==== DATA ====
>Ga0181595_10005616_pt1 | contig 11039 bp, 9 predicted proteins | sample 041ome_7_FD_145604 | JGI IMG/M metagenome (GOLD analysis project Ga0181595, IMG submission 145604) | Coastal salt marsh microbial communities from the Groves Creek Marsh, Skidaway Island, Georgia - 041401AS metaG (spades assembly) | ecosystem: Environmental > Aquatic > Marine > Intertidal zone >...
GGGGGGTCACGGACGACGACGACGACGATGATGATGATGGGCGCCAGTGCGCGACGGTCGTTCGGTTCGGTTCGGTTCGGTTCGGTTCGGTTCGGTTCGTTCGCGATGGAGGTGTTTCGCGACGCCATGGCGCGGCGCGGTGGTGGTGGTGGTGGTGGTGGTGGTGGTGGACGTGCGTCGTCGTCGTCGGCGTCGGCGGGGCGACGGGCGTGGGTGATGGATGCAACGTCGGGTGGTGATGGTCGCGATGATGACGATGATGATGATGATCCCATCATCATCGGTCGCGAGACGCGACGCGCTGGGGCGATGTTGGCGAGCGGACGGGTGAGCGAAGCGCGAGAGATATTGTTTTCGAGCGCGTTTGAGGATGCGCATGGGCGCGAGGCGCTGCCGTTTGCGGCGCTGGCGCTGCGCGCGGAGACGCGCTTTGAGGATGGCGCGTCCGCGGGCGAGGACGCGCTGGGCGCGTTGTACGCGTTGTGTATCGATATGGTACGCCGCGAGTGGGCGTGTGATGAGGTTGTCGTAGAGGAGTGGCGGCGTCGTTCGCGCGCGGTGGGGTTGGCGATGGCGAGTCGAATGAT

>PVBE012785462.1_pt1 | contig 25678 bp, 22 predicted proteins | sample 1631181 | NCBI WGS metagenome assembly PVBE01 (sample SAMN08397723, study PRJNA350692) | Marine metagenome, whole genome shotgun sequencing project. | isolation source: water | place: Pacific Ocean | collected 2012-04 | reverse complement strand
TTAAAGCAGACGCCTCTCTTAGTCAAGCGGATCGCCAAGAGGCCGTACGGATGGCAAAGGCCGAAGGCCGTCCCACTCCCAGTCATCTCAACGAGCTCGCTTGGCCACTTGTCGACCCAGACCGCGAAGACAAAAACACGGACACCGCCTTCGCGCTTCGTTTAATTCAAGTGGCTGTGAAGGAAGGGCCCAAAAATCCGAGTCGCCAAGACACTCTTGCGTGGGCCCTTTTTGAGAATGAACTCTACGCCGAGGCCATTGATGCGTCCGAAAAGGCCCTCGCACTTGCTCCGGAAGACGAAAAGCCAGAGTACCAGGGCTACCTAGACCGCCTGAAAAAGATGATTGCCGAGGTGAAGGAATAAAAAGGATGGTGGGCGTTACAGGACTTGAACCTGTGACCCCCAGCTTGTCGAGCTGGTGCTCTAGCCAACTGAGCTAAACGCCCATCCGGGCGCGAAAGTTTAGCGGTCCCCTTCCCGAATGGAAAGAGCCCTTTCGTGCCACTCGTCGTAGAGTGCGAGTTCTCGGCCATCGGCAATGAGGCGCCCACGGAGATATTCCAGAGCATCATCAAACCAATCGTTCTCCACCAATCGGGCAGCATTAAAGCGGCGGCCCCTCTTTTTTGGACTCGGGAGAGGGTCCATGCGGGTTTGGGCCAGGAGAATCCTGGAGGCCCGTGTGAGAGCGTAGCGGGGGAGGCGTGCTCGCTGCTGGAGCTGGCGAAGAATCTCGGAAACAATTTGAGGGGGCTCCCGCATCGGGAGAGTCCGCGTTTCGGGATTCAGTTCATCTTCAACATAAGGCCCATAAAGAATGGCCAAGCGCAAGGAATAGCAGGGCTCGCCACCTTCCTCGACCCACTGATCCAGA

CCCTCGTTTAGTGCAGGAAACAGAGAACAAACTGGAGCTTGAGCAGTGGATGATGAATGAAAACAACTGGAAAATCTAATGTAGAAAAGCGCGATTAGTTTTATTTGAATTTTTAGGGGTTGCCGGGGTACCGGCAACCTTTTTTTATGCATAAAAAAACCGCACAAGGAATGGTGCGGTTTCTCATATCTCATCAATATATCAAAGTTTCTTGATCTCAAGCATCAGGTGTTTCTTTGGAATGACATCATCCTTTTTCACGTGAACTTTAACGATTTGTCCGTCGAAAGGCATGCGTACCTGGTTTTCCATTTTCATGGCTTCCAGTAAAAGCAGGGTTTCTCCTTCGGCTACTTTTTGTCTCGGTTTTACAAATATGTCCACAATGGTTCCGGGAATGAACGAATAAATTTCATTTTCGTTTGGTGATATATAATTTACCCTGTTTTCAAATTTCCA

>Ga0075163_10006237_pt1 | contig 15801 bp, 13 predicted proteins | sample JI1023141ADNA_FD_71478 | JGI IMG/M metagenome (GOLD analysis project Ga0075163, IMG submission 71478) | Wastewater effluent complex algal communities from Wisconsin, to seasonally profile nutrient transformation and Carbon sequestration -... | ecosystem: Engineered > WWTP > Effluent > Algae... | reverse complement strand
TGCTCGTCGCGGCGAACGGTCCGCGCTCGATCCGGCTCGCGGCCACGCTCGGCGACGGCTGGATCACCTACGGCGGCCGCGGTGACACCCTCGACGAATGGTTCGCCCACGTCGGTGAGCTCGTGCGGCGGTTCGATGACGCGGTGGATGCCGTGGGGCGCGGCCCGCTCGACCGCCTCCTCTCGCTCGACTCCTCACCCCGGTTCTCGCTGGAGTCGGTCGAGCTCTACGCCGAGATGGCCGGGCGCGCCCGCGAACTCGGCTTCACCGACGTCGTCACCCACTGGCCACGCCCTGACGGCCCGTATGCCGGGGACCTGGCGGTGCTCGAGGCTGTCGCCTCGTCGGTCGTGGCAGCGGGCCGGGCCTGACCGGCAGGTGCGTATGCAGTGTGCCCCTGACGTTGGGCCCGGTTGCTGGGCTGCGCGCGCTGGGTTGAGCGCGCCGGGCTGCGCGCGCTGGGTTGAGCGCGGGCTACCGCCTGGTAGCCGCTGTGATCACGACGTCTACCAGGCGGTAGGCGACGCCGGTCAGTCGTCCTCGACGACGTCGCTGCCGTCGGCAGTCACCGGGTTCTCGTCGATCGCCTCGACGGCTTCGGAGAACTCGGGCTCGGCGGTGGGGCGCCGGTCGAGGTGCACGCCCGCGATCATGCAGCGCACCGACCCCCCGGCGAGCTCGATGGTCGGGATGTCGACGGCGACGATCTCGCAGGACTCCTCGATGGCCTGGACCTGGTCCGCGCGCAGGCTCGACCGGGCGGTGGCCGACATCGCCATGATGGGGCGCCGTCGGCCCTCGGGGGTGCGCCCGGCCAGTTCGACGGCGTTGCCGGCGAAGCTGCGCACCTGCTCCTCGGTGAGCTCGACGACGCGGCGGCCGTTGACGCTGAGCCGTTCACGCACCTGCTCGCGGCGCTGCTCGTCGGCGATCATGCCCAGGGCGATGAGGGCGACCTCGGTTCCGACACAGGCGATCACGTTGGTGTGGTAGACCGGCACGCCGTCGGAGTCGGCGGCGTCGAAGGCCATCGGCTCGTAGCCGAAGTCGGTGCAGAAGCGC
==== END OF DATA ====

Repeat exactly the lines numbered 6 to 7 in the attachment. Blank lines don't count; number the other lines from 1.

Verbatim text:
>Ga0075163_10006237_pt1 | contig 15801 bp, 13 predicted proteins | sample JI1023141ADNA_FD_71478 | JGI IMG/M metagenome (GOLD analysis project Ga0075163, IMG submission 71478) | Wastewater effluent complex algal communities from Wisconsin, to seasonally profile nutrient transformation and Carbon sequestration -... | ecosystem: Engineered > WWTP > Effluent > Algae... | reverse complement strand
TGCTCGTCGCGGCGAACGGTCCGCGCTCGATCCGGCTCGCGGCCACGCTCGGCGACGGCTGGATCACCTACGGCGGCCGCGGTGACACCCTCGACGAATGGTTCGCCCACGTCGGTGAGCTCGTGCGGCGGTTCGATGACGCGGTGGATGCCGTGGGGCGCGGCCCGCTCGACCGCCTCCTCTCGCTCGACTCCTCACCCCGGTTCTCGCTGGAGTCGGTCGAGCTCTACGCCGAGATGGCCGGGCGCGCCCGCGAACTCGGCTTCACCGACGTCGTCACCCACTGGCCACGCCCTGACGGCCCGTATGCCGGGGACCTGGCGGTGCTCGAGGCTGTCGCCTCGTCGGTCGTGGCAGCGGGCCGGGCCTGACCGGCAGGTGCGTATGCAGTGTGCCCCTGACGTTGGGCCCGGTTGCTGGGCTGCGCGCGCTGGGTTGAGCGCGCCGGGCTGCGCGCGCTGGGTTGAGCGCGGGCTACCGCCTGGTAGCCGCTGTGATCACGACGTCTACCAGGCGGTAGGCGACGCCGGTCAGTCGTCCTCGACGACGTCGCTGCCGTCGGCAGTCACCGGGTTCTCGTCGATCGCCTCGACGGCTTCGGAGAACTCGGGCTCGGCGGTGGGGCGCCGGTCGAGGTGCACGCCCGCGATCATGCAGCGCACCGACCCCCCGGCGAGCTCGATGGTCGGGATGTCGACGGCGACGATCTCGCAGGACTCCTCGATGGCCTGGACCTGGTCCGCGCGCAGGCTCGACCGGGCGGTGGCCGACATCGCCATGATGGGGCGCCGTCGGCCCTCGGGGGTGCGCCCGGCCAGTTCGACGGCGTTGCCGGCGAAGCTGCGCACCTGCTCCTCGGTGAGCTCGACGACGCGGCGGCCGTTGACGCTGAGCCGTTCACGCACCTGCTCGCGGCGCTGCTCGTCGGCGATCATGCCCAGGGCGATGAGGGCGACCTCGGTTCCGACACAGGCGATCACGTTGGTGTGGTAGACCGGCACGCCGTCGGAGTCGGCGGCGTCGAAGGCCATCGGCTCGTAGCCGAAGTCGGTGCAGAAGCGC